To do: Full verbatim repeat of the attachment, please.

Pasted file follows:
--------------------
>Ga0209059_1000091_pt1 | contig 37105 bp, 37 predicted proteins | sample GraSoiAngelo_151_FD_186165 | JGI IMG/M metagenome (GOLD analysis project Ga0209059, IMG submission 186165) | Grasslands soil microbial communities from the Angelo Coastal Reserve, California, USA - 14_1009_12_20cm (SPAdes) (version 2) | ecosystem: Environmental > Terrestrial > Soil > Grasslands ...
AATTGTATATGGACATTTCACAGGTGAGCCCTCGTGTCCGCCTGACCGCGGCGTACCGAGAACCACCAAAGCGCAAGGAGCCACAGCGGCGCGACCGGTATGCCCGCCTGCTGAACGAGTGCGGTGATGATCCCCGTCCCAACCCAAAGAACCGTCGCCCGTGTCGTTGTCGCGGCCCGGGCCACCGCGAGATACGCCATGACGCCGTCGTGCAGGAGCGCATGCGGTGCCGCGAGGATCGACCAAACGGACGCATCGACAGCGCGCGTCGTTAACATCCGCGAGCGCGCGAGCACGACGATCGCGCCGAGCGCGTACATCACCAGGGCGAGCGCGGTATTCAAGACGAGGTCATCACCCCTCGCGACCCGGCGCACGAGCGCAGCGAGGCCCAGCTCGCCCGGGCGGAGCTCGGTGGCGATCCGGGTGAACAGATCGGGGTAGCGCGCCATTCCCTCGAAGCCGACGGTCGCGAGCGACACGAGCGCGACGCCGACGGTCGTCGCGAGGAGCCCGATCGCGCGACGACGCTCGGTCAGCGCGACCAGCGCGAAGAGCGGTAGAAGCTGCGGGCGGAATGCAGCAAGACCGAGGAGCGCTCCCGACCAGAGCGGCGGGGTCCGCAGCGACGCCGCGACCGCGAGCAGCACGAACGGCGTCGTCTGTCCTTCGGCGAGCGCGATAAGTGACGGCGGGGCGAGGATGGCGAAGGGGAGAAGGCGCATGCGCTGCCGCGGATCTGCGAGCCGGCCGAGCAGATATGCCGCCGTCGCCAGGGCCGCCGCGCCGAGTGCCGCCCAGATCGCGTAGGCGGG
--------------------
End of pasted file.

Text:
>Ga0209059_1000091_pt1 | contig 37105 bp, 37 predicted proteins | sample GraSoiAngelo_151_FD_186165 | JGI IMG/M metagenome (GOLD analysis project Ga0209059, IMG submission 186165) | Grasslands soil microbial communities from the Angelo Coastal Reserve, California, USA - 14_1009_12_20cm (SPAdes) (version 2) | ecosystem: Environmental > Terrestrial > Soil > Grasslands ...
AATTGTATATGGACATTTCACAGGTGAGCCCTCGTGTCCGCCTGACCGCGGCGTACCGAGAACCACCAAAGCGCAAGGAGCCACAGCGGCGCGACCGGTATGCCCGCCTGCTGAACGAGTGCGGTGATGATCCCCGTCCCAACCCAAAGAACCGTCGCCCGTGTCGTTGTCGCGGCCCGGGCCACCGCGAGATACGCCATGACGCCGTCGTGCAGGAGCGCATGCGGTGCCGCGAGGATCGACCAAACGGACGCATCGACAGCGCGCGTCGTTAACATCCGCGAGCGCGCGAGCACGACGATCGCGCCGAGCGCGTACATCACCAGGGCGAGCGCGGTATTCAAGACGAGGTCATCACCCCTCGCGACCCGGCGCACGAGCGCAGCGAGGCCCAGCTCGCCCGGGCGGAGCTCGGTGGCGATCCGGGTGAACAGATCGGGGTAGCGCGCCATTCCCTCGAAGCCGACGGTCGCGAGCGACACGAGCGCGACGCCGACGGTCGTCGCGAGGAGCCCGATCGCGCGACGACGCTCGGTCAGCGCGACCAGCGCGAAGAGCGGTAGAAGCTGCGGGCGGAATGCAGCAAGACCGAGGAGCGCTCCCGACCAGAGCGGCGGGGTCCGCAGCGACGCCGCGACCGCGAGCAGCACGAACGGCGTCGTCTGTCCTTCGGCGAGCGCGATAAGTGACGGCGGGGCGAGGATGGCGAAGGGGAGAAGGCGCATGCGCTGCCGCGGATCTGCGAGCCGGCCGAGCAGATATGCCGCCGTCGCCAGGGCCGCCGCGCCGAGTGCCGCCCAGATCGCGTAGGCGGG